Mound Mystery Solved?
We’ve all been enchanted from time to time by an overgrown field or a
wooded area and thought about what archeological treasures must exist beneath
the sod and trees.  Our imagination takes us back a few thousand years to see a
village that may have existed there and the people that once may have called the
place home. One sees the housing structures of wood & bark surrounded with
cooking fires stringing their smoke up in the air as aboriginal men, women and
children mill about in their normal daily activities of flintknapping, basket
weaving, dart making, and cooking.  One such place exists next to one of the
more interesting and moderately productive sites I surface collect.  This place of
interest has a large uneven mound just about in its center.  It had served as a
cow pasture for some 15 years since the last time the ground was tilled.  This
mound always sparked my imagination as I wondered and speculated about what
it might be or might have been used for by the ancient inhabitants of South
Central New York State.
Was the mound a ceremonial burial place?  A burial mound in this area of New
York State would indeed be a rare feature.  Was it a Paleo cache site?  
Sometimes natural land marks served as good places for Paleo hunters to cache
bifaces and points for when they followed the herds through the area again and
needed to re-haft their darts or spears.  Was it a natural wind blocking feature
which would reveal a settlement component below it?  This was the case with the
site next to this field, as it was situated at the base of a large hill that overlooks
the major river in this valley and shelters the site from the prevailing winds.
These are the hypotheses and investigative questions that most of us
avocationals and collectors have the freedom to ponder.  Part science, part
imagination, and part CSI.  Sadly, such questions and dreaming are sometimes
lost when academic degrees and titles get in the way of what drew a person to
this type of hobby or area of study in the first place.  Many times it seems
exploratory holes and trenches are dug and past data is studied when sometimes
a good imagination just needs to be set free with the clues.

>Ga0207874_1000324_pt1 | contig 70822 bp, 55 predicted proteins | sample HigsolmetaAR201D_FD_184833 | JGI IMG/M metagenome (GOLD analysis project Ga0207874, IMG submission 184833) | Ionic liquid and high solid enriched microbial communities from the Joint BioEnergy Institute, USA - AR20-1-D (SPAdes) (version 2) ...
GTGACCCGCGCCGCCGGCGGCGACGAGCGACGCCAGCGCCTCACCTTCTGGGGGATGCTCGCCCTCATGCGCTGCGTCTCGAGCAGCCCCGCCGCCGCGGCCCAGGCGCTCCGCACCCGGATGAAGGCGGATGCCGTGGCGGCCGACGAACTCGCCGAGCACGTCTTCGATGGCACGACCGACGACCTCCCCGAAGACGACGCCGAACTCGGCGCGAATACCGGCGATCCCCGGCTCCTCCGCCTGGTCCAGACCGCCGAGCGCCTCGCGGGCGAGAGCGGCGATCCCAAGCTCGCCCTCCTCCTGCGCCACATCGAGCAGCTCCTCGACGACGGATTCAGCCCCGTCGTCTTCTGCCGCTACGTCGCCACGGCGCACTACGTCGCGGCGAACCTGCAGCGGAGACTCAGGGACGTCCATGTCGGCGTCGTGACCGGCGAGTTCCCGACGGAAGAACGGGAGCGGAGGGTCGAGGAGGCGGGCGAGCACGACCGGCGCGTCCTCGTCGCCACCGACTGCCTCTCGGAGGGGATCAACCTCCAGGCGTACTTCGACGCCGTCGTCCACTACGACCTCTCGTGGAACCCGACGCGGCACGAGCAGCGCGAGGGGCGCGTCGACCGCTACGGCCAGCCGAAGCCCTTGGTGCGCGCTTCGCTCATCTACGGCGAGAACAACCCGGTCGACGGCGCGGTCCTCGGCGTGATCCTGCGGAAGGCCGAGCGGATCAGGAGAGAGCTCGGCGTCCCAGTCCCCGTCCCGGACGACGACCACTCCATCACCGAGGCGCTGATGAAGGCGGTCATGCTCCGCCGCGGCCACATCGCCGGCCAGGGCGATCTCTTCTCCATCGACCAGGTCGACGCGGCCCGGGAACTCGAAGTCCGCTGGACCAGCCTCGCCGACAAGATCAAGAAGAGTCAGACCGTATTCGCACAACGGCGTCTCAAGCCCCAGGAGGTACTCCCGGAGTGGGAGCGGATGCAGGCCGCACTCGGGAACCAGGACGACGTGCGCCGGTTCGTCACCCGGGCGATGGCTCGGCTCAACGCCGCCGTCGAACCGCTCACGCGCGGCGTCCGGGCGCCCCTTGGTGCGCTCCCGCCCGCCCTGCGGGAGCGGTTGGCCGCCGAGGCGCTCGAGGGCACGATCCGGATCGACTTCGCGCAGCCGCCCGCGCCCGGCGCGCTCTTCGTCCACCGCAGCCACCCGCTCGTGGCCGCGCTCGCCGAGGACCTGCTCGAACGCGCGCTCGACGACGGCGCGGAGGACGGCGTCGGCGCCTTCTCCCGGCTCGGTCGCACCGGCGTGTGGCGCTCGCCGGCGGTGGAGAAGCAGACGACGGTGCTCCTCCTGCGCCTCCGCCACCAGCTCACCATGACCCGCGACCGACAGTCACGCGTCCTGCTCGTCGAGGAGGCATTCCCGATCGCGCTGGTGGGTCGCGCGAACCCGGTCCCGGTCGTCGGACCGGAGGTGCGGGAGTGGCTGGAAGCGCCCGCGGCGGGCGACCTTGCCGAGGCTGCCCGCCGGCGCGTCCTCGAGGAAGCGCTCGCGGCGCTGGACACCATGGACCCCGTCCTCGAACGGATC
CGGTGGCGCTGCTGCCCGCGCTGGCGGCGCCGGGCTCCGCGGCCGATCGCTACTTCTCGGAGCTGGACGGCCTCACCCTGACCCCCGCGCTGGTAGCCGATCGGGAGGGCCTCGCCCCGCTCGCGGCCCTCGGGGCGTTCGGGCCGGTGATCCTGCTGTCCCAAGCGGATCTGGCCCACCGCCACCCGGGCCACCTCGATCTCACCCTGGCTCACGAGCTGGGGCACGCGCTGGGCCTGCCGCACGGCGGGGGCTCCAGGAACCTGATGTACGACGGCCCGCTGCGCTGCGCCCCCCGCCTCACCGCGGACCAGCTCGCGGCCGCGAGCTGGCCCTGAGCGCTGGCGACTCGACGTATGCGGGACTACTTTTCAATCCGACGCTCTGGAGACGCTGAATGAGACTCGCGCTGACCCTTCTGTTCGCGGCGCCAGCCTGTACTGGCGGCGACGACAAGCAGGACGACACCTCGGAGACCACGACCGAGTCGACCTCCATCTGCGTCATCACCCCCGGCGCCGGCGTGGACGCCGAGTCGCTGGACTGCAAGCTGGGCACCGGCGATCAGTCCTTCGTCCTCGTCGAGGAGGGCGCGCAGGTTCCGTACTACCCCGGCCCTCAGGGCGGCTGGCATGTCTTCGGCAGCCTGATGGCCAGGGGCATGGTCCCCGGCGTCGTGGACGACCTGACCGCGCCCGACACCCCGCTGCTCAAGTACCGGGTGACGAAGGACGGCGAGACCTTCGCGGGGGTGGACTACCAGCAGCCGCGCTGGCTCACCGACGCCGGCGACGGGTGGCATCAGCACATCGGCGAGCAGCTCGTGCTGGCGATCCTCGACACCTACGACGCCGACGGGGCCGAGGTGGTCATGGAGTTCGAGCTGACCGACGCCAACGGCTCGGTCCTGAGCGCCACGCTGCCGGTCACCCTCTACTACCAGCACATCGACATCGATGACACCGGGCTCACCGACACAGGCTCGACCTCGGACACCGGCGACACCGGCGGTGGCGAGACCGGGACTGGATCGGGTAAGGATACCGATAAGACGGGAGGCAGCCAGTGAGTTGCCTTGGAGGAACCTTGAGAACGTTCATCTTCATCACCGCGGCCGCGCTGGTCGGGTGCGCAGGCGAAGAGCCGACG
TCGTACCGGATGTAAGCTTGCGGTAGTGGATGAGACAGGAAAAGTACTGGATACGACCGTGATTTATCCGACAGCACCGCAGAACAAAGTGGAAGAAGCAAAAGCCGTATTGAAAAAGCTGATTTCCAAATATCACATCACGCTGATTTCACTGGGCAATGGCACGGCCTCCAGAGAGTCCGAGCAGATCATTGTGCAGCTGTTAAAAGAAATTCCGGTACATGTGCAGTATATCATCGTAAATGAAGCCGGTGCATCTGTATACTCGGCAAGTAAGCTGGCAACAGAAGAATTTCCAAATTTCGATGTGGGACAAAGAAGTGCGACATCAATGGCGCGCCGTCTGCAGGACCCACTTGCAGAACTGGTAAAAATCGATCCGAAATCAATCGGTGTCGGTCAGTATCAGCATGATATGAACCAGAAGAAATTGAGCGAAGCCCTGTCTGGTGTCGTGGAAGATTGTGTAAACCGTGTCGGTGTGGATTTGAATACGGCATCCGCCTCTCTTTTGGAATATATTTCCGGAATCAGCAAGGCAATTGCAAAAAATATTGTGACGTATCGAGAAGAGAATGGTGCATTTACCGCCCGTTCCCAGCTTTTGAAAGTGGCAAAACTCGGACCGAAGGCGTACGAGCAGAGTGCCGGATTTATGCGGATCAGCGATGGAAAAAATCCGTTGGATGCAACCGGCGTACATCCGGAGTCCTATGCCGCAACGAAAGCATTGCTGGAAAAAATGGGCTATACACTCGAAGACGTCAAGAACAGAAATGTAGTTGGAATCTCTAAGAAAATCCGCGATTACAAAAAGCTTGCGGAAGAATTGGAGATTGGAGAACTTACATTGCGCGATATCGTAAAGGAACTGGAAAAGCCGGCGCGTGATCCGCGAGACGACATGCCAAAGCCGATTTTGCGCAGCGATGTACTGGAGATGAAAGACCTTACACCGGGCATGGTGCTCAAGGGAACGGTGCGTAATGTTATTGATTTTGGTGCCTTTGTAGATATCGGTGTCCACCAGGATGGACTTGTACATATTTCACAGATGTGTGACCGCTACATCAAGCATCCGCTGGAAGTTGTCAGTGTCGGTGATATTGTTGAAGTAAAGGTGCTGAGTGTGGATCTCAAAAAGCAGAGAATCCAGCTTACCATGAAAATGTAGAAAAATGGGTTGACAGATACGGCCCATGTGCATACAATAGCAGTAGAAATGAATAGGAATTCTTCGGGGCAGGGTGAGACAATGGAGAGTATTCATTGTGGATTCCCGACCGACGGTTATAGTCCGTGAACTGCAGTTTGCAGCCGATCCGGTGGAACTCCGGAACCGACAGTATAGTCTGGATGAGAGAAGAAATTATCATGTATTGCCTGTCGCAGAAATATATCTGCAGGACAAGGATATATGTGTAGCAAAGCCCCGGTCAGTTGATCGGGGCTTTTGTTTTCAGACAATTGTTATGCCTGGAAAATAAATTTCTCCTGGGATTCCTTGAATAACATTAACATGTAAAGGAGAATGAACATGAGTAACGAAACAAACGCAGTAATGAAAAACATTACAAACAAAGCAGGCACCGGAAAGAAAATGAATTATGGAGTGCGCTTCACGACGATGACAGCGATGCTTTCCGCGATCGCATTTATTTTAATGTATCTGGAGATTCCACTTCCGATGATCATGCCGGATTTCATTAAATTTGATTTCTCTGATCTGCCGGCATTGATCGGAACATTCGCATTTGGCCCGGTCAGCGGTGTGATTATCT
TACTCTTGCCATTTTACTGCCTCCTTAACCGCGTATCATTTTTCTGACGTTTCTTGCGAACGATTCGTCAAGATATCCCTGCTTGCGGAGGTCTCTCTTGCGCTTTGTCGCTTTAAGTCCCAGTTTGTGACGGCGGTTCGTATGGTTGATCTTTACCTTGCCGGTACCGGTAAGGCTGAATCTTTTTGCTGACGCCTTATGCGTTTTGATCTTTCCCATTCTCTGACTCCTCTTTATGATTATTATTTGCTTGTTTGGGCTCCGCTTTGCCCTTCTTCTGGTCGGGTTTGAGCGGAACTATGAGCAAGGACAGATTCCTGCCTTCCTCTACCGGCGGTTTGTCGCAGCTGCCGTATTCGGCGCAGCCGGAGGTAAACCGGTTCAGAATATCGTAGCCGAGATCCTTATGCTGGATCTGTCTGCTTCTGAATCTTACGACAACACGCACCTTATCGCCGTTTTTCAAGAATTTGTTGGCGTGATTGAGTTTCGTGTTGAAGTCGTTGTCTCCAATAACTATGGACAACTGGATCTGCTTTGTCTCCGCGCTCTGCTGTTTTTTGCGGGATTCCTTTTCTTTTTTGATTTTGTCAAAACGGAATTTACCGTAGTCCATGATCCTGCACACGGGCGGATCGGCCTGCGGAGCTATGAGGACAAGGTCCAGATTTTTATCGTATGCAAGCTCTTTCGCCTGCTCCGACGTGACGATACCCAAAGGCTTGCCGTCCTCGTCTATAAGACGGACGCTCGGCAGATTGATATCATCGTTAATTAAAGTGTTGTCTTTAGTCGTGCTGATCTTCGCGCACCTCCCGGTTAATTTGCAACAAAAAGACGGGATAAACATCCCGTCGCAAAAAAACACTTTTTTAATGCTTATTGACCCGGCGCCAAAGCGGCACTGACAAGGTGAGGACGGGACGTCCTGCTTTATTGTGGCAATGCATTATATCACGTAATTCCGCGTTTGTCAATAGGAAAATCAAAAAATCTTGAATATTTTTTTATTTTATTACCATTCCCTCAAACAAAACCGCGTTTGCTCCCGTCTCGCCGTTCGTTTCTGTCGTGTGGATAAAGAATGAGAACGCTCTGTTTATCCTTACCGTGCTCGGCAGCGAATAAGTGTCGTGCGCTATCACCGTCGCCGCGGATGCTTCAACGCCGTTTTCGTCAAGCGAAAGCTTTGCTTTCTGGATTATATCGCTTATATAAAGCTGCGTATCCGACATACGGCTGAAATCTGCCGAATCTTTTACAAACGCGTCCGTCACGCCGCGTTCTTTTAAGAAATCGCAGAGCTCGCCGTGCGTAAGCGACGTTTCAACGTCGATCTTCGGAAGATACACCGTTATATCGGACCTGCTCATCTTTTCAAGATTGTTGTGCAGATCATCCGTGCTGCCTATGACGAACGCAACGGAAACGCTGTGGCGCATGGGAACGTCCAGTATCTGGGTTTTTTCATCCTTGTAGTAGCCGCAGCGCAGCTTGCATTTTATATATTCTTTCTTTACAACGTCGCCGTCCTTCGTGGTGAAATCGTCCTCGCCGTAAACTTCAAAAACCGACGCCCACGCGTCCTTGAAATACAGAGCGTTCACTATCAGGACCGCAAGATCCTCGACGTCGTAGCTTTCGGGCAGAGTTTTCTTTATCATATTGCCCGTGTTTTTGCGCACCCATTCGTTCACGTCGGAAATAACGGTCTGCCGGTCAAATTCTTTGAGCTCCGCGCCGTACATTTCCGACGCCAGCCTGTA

One day in the early spring of 2005, my wife received word from the land owner
that he decided to plow this mysterious mound site. This got me really excited,
and of course, my imagination kicked into high gear.  I thought maybe some or
even most of my burning questions might be answered about the mound.  This
spring was not what surface collectors or farmers would call an ideal spring as
we did not receive any significant rainfall in the beginning month or two.  Many
of my sites, including the mound site, were plowed with very little in the way of
artifacts turning up.  We desperately needed rain to wash off the artifacts that I
knew had to be hidden in the dusty furrows of my sites.
My first trip to the mound site was less than stellar.  The deep sod filled furrows
made for tough walking and tough searching for artifacts.  I wanted to be the
first one there, so I went after the first plowing of the soil.  As I walked onto
this familiar place, I proceeded directly to the mound.  This mound is
approximately 150 yards from the river and is conical in shape with a rounded
top and sloping sides.  The soil of the mound is not a type that I had seen
anywhere in this valley.  It was a sandy red colored soil (it sort of looked like
the soil on Mars!) with very few stones in it.  This type of soil was found only on
the mound. To my disappointment, my hypothesis of it being a burial mound
feature did not seem to be confirmed by any evidence on the surface.  It canâ
€™t be completely ruled out as there may be evidence below the plow zone
which a surface collector like me will never view.  It goes without saying, if I
had found evidence of aboriginal remains I would have done the responsible
thing and left them and the associated artifacts where they were and called the
professionals in to evaluate.  Finding nothing on the surface also seemed to rule
out the Paleo cache hypothesis as well.  I will still look every year because you
never know what will be turned up by the plow.
Next I tested my last hypothesis of the wind block.  As I swung around the right
side of the mound and started for the area below it, I found a pitted stone.  This
was a very good sign as pitted stones don’t have a habit of clinging to a plow
and being carried from another site or even being deposited by floods.  I also
observed that this area was shielded from the prevailing winds. At the base and
even up on the sides of the mound I found small fire pit features, and yes, a few
chips of our native Onondaga chert.  The area below the mound that held the
best promise of a site had yet to be plowed, but I was convinced aboriginals had
lived at this site and that it was a matter of me putting together the clues.
Though the first visit ended with few artifacts, I visited it a second time after it
had been completely plowed and disked.  Gary, a new collector friend of mine,